Fire is known by many terms and in many languages. The Firesticks Project uses the term cultural burning to describe burning practices used by Aboriginal people to enhance the health of land and its people. Cultural burning means different things to different people. It could include burning (or preventing burning) for the health of particular species such as native grasses, emu, black grevillea, potoroo, bushfoods, threatened species, or biodiversity in general. It may involve patch burning to create different fire intervals across the country or it could be used for fuel and hazard reduction. It may be used to increase access and amenity for people or as a part of culture heritage management. It is ceremony to welcome people to country or it could also be as simple as a campfire around which people gather to share, learn, and celebrate. However across different communities and lands the following are key considerations:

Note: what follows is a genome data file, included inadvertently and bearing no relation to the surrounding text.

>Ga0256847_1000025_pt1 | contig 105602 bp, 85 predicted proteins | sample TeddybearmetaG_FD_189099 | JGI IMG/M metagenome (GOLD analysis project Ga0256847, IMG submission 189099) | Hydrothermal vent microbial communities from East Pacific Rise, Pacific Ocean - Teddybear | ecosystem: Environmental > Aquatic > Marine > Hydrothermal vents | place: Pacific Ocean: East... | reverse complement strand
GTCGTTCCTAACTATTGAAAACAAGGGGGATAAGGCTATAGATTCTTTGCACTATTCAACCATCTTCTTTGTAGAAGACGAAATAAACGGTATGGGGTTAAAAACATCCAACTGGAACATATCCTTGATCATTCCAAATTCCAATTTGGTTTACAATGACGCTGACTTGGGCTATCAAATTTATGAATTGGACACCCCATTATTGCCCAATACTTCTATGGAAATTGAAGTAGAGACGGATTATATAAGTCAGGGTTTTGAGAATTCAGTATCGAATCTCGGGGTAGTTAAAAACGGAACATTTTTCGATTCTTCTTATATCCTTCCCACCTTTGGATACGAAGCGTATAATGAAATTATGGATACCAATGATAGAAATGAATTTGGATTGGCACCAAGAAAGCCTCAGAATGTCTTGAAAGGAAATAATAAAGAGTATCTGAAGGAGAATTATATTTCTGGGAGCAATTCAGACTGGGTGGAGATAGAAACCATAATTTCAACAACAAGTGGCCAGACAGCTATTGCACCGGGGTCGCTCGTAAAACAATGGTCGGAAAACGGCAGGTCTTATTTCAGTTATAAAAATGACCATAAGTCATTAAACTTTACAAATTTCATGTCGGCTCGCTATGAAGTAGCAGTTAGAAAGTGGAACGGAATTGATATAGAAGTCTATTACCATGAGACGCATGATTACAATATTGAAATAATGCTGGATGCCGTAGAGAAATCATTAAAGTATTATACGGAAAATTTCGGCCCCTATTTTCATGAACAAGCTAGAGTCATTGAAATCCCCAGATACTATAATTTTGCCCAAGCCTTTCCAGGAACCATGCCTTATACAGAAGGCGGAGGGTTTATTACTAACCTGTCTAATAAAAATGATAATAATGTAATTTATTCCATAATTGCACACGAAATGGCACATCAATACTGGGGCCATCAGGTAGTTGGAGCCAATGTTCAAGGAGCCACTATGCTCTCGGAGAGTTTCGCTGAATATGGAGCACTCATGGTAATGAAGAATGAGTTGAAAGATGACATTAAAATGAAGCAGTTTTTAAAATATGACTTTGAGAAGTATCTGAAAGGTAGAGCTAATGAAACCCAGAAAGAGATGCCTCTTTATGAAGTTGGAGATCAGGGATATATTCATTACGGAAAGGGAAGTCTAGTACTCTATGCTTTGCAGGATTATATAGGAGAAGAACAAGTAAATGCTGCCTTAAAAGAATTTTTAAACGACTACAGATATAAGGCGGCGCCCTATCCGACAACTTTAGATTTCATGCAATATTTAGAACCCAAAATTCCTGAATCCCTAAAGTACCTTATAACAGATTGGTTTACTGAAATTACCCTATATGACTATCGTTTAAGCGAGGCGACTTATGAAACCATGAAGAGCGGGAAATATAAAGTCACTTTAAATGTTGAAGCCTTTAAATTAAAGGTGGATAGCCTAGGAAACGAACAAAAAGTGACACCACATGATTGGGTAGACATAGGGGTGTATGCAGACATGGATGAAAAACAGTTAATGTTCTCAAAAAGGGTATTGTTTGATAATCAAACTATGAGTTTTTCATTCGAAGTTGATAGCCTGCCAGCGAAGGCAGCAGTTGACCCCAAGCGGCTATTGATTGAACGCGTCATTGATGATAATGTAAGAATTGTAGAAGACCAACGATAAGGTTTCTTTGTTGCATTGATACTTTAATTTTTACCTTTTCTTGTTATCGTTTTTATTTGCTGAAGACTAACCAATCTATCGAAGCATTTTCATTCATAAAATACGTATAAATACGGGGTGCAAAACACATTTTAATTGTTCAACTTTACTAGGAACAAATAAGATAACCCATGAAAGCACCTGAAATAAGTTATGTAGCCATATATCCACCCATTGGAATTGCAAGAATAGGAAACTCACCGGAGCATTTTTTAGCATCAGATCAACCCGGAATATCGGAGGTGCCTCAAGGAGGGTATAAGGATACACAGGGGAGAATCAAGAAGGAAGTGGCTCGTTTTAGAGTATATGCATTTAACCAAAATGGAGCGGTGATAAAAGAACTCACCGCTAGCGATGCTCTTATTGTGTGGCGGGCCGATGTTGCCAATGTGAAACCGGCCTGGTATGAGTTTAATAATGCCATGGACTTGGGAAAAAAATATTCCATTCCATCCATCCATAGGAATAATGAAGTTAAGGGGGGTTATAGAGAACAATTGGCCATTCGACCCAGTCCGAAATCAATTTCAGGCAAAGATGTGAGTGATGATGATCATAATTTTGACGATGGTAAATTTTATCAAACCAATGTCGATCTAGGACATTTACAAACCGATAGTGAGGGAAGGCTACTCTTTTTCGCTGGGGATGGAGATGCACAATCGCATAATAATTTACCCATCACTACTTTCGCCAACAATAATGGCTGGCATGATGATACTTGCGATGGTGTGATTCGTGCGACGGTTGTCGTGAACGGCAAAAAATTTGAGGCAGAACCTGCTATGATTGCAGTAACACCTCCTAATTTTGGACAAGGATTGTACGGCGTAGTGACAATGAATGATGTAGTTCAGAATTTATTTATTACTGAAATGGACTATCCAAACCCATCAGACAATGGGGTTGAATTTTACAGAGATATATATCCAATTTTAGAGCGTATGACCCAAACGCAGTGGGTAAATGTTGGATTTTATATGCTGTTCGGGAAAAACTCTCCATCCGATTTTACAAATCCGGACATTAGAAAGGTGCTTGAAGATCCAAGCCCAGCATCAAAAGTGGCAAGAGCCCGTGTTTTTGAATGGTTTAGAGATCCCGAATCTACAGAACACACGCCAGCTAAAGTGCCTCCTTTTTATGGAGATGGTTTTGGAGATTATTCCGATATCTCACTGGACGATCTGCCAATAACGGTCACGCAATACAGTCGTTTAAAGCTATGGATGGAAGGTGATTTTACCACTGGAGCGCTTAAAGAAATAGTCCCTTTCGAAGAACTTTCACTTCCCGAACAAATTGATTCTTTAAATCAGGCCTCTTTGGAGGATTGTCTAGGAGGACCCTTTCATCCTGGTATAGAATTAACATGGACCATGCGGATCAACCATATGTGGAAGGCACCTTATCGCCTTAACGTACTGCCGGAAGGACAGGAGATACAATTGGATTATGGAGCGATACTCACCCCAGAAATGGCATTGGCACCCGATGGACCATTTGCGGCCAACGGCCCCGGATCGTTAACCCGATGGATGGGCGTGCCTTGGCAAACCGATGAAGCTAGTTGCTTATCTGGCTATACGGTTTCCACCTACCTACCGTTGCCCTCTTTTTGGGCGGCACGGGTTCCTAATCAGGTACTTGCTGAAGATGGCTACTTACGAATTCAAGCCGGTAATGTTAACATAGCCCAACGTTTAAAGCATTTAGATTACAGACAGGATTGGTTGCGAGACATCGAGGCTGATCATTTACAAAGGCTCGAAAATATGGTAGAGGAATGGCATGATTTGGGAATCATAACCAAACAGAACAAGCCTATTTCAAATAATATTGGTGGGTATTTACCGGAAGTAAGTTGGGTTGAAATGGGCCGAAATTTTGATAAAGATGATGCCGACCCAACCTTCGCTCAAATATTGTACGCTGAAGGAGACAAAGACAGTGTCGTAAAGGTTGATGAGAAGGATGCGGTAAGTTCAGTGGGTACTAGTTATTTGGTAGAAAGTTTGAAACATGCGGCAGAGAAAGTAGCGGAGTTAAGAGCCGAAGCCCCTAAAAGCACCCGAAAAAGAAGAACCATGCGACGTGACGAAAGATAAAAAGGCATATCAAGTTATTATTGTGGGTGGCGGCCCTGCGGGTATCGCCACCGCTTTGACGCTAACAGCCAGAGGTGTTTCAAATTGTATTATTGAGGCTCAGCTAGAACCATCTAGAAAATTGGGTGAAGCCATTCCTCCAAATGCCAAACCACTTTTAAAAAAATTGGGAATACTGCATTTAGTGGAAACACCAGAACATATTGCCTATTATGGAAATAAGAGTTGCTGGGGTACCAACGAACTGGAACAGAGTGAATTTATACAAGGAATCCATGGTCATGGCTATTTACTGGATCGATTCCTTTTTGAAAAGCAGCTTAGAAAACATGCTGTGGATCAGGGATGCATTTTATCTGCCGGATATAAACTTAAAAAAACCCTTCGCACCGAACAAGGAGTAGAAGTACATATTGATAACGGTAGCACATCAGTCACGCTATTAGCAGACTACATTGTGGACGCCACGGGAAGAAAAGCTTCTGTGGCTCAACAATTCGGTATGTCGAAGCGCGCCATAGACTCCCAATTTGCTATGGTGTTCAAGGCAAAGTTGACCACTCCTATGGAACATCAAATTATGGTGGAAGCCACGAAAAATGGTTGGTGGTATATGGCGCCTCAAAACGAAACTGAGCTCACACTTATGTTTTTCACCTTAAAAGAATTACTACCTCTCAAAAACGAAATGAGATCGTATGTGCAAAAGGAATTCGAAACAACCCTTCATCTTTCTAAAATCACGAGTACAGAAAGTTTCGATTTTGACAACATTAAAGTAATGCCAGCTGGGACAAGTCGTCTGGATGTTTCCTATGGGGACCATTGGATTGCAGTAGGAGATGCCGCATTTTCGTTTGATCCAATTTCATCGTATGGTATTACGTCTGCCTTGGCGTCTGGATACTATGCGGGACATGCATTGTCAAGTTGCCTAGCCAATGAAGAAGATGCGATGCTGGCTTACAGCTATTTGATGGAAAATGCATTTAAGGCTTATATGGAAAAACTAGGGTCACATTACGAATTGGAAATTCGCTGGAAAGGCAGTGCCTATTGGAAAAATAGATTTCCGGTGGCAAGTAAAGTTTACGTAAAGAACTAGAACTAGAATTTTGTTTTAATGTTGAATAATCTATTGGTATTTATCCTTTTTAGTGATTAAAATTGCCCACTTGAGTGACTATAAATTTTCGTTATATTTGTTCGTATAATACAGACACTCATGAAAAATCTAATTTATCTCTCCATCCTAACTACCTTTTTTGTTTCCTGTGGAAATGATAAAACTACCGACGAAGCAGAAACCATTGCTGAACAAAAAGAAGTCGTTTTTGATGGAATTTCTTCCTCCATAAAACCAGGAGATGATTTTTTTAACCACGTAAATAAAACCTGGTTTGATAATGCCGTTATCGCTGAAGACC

Responsibility

  • Ensure the┬áright people are involved in planning and implementing fire based on their cultural connections to the land.
  • Teaching young people and passing down knowledge.

Respect

  • Being on country, learning by observation and sharing.

Recognition

  • Embedding cultural connection within contemporary natural resource management practices.
  • Implementing good training, strong partnerships, on ground practices and appropriate techniques.